Having a patient-centered approach is a positive trend in sponsored clinical trials as more companies reach out to seek input from patients. Patient feedback can assist protocol developers in the creation of clinical trials that are more appealing to study volunteers. The input that patients are providing may be just as expected or it may be completely surprising, yet incorporating the feedback into a fully developed strategy or protocol is not an easy task.
According to IMS Consulting Group, which surveyed life science executives in the U.S. and EU, although the majority of companies have attempted patient-centric initiatives, 68% reported that the attempts have not been successful. There are multiple reasons that patient-centric initiatives may be perceived as unsuccessful. Inadequate resources, timing of the initiative or lack of process can all be major stumbling blocks.
It is not easy to determine the return on investment from patient-centric initiatives, which explains why so many of the initiatives may be underfunded. Fifty-eight percent of those surveyed by IMS believed that “their companies did not adequately resource their patient centricity efforts.” Asking patients for their opinions can increase funding needs if you actually implement the feedback. For example, putting patient recruitment materials in front of patients may result in a total re-work of the materials. The re-work will cause a scope increase, yet the effectiveness of having materials more relatable to patients is not easily measurable.
Timing can also lead to limited success for patient-centric initiatives. Getting patient input as early as possible is always ideal, but because patient input is valuable at any juncture, the impact of the feedback may be minimal depending on the timing of the study. Obtaining patient insights on a protocol is easier than changing the protocol to incorporate it. For instance, if you have a protocol that is final and you realize that a procedure is not feasible for half of your study population (e.g., fasting visits in type 2 diabetes patients), there is no easy way to change the protocol to match the patient input. There are operational things that can be done in this case, such as having meals for study volunteers at the site, but the opportunity to impact the actual design of the study is not realistic.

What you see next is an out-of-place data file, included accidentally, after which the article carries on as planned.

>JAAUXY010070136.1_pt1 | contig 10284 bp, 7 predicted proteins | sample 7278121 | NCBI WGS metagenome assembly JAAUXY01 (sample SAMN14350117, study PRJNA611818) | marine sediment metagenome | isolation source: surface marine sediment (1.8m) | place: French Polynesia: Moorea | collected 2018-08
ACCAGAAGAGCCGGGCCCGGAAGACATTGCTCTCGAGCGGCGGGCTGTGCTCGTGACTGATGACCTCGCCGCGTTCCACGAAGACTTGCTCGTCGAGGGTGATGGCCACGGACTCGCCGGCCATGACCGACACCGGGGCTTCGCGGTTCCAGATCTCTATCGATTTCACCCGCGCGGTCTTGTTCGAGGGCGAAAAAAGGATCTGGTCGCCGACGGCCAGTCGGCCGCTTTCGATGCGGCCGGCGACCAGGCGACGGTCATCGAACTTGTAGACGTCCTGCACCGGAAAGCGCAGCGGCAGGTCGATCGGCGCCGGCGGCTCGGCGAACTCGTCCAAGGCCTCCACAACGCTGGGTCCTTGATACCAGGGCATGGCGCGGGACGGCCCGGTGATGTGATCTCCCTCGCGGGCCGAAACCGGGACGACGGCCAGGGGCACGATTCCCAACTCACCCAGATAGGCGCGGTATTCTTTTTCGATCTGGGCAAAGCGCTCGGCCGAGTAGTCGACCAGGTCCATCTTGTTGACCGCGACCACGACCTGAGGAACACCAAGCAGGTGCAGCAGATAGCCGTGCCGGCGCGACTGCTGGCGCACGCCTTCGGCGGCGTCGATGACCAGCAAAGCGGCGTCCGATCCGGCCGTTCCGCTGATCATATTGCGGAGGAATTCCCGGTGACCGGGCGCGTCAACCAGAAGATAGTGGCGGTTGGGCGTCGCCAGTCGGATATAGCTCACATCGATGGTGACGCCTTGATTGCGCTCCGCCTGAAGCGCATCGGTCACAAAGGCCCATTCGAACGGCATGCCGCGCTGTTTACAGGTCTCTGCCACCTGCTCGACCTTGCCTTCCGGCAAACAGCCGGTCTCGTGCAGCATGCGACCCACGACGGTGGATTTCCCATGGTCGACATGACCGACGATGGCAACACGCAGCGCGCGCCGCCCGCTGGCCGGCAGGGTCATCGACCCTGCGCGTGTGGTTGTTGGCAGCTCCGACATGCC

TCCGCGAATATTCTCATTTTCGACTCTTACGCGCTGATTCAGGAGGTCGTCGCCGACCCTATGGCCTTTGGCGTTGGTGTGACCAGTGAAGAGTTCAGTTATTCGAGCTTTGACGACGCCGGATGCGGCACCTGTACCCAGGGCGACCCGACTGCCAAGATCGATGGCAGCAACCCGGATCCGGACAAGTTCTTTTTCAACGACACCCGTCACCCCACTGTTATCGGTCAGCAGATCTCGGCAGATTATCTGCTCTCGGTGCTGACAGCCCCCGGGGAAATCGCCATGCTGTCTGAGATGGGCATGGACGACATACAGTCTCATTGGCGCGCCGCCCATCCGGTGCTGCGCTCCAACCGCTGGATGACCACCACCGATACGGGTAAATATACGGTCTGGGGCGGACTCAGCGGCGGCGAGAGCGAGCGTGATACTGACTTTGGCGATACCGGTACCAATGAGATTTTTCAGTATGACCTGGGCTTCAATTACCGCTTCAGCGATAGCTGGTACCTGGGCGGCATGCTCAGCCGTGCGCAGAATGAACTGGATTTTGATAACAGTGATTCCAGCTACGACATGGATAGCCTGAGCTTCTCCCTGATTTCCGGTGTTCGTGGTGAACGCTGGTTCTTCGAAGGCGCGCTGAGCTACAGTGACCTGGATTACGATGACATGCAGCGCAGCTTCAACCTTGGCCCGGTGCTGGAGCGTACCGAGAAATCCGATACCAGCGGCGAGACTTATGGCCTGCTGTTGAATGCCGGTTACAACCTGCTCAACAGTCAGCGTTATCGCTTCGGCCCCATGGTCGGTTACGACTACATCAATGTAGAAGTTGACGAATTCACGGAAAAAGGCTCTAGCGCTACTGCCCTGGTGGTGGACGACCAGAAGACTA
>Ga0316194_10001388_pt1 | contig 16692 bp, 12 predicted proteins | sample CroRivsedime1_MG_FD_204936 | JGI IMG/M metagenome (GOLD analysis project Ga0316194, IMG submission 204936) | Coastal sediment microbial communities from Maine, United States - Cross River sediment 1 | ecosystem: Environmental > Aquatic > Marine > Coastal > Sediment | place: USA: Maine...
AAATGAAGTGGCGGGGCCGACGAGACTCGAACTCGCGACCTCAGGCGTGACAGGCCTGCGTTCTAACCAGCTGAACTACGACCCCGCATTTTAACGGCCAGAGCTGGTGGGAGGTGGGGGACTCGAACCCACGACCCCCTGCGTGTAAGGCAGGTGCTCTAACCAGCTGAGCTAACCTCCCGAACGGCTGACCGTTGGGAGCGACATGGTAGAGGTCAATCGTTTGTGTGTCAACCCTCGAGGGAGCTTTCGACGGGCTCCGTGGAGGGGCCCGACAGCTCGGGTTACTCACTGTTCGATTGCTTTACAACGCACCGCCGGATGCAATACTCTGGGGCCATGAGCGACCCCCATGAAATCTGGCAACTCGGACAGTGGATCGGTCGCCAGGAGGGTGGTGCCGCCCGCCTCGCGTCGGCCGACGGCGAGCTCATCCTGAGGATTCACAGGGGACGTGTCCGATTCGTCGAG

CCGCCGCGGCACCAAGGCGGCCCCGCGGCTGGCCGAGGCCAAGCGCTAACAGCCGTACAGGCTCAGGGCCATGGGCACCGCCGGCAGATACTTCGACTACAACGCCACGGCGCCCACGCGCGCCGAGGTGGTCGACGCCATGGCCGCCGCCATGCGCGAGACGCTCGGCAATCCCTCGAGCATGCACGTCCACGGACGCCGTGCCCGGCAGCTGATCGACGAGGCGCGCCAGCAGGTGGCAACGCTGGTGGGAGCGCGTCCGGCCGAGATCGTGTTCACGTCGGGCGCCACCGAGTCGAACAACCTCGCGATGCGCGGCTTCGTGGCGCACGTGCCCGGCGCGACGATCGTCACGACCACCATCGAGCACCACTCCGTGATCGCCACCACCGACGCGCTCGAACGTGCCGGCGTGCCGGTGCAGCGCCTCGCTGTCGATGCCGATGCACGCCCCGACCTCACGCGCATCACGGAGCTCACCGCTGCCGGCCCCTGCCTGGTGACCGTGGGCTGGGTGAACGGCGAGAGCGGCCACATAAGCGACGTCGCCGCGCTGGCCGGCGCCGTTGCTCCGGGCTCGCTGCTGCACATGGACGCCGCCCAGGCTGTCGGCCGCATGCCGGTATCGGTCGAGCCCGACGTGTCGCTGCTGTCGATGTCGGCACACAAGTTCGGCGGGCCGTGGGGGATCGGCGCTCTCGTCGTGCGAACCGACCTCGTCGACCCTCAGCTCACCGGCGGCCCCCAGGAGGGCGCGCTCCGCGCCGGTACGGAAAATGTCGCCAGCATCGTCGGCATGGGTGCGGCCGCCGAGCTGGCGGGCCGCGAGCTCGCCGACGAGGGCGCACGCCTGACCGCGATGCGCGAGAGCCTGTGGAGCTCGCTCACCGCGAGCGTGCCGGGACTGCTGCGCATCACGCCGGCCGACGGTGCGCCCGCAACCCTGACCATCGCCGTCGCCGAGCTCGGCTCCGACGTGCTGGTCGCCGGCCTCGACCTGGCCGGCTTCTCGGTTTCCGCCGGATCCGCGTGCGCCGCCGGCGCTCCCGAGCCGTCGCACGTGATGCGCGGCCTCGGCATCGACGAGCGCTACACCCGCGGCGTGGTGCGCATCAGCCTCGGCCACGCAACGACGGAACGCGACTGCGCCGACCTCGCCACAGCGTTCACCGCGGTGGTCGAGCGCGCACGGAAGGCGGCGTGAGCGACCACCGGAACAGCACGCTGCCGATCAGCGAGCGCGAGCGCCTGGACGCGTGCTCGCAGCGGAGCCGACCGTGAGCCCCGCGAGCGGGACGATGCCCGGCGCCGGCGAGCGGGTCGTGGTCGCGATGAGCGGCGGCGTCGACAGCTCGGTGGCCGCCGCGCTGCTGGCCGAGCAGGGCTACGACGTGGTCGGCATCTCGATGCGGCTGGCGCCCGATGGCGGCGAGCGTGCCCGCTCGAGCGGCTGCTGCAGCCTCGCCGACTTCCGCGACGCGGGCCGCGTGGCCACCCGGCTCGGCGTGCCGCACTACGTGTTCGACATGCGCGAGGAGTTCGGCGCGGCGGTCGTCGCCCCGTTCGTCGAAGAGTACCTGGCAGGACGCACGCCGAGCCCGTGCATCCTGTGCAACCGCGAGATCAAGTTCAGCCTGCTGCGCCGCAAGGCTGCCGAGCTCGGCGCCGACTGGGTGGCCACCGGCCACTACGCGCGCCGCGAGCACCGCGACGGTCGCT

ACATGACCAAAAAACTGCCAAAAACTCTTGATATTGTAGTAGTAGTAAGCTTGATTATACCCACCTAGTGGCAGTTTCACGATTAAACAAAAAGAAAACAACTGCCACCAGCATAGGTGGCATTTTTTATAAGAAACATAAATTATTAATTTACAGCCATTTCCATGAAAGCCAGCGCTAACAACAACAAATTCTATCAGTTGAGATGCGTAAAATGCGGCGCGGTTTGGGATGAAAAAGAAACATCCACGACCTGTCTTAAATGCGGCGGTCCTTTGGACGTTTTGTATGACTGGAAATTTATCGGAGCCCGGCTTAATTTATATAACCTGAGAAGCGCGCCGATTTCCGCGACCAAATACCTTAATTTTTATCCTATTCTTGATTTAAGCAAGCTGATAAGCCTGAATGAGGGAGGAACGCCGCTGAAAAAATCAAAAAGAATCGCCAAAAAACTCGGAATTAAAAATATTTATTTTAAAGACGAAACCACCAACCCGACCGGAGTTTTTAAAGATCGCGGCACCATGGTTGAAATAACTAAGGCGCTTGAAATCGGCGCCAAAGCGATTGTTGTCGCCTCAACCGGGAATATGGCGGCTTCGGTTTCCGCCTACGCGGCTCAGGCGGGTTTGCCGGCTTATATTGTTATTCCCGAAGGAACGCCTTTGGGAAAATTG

When embarking on new initiatives, new processes must be developed. In order to get patient-centric initiatives off the ground in time to have the most impact, implementation is likely occurring without the benefit of established processes. Implementing something new and designing processes simultaneously is not an ideal situation for success. Fifty percent of the people surveyed in the IMS study admitted that they had encountered a lack of organizational structure and processes regarding patient-centric initiatives. Furthermore, nearly 60% stated that their organizations don’t have a consistent understanding of, or definition for, “patient centricity.” This clearly speaks to a need for education and processes.
The good news is that 38% of those surveyed had reported success. Another encouraging point is that although barriers such as funding, timeline and processes exist, these barriers can certainly be overcome. While implementing something new is always hard, with a little initial success, we have learned lessons that will enable more robust funding, early involvement and defined processes to allow for successful implementation of future patient-centric initiatives.
Ashley Tointon has more than 18 years of patient recruitment and project management experience supporting clinical trials and the pharmaceutical industry. Currently she provides recruitment expertise, strategy and leadership as Principal Consultant of Accelerate Clinical Enrollment LLC. Email email@example.com or tweet @AshleyTointon.
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